One of the most important characteristics of television is picture quality. It affects the viewer's opinion of the services and it can be used to describe video coding hardware and software both on the service provider and the consumer side of the service chain. In the digital video broadcasting era, quality assessment is growing even more important. New services are introduced into the system: satellite broadcasting, high definition television (HDTV), video conference etc. The requirements are diverse, so must the coding and transcoding apparatus be, so that subjective quality impressions reach the best values possible. While conducting subjective picture quality assessments is both time-consuming and costly, known objective QA methods provide varying correlations with the subjective results to predict the viewer's impressions.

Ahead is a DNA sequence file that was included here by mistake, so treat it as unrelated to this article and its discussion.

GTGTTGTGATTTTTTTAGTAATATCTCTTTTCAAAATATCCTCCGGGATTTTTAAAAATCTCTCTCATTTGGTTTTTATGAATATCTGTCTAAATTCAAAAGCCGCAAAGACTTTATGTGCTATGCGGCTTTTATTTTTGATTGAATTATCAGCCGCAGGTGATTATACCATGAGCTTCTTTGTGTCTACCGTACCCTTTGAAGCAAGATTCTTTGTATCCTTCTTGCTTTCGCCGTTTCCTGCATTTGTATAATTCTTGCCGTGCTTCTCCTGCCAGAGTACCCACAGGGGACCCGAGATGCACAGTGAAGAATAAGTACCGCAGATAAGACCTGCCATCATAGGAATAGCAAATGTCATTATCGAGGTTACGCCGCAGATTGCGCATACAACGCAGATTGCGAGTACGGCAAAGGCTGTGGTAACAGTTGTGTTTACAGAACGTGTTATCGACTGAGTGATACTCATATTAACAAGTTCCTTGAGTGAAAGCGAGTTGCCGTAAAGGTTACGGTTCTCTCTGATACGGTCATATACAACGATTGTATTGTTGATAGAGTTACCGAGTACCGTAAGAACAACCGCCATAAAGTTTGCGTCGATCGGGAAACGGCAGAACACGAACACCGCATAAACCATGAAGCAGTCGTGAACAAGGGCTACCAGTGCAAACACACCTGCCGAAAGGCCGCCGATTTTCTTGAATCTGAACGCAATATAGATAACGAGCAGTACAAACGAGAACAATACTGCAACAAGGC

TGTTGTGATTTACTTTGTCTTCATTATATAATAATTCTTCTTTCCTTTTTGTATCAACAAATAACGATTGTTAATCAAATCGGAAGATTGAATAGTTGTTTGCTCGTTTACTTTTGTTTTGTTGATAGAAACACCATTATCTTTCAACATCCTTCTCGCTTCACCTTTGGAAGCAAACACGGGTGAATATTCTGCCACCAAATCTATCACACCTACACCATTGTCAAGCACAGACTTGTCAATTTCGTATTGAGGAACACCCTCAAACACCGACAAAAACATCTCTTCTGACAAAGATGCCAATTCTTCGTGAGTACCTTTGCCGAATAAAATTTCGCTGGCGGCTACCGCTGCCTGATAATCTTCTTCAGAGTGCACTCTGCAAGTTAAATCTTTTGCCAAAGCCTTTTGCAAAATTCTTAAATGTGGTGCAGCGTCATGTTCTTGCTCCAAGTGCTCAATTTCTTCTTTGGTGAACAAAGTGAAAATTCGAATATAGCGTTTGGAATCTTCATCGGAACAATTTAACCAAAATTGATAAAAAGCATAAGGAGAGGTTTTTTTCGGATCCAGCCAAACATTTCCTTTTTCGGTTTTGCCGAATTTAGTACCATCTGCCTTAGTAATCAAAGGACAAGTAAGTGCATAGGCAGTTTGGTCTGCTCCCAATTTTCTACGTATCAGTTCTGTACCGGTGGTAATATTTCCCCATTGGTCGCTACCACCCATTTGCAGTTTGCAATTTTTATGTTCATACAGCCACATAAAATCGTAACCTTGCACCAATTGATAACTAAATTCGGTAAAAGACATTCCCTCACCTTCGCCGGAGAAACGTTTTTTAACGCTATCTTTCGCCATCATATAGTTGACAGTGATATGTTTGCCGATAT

In this thesis, I summarize the characteristics of the human visual system, and recite common subjective (DSIS, DSCQS, SS, SSCQE, SDSCE) and objective (PSNR, VQM, SSIM, JND, VIF) quality assessment methods. Using these can aid the classification of coders and transcoders, the specification of their efficiency and set the direction of the possible developments. I also look at the impact of transcoding steps without encoding on the picture quality.
The aim of this research is to identify the scale in which the necessary video manipulation steps as well as the available encoding tools effect video quality and its subjective evaluation by the viewers and also to look at the characteristic picture faults resulting from these elements. I characterise each procedure quantitatively.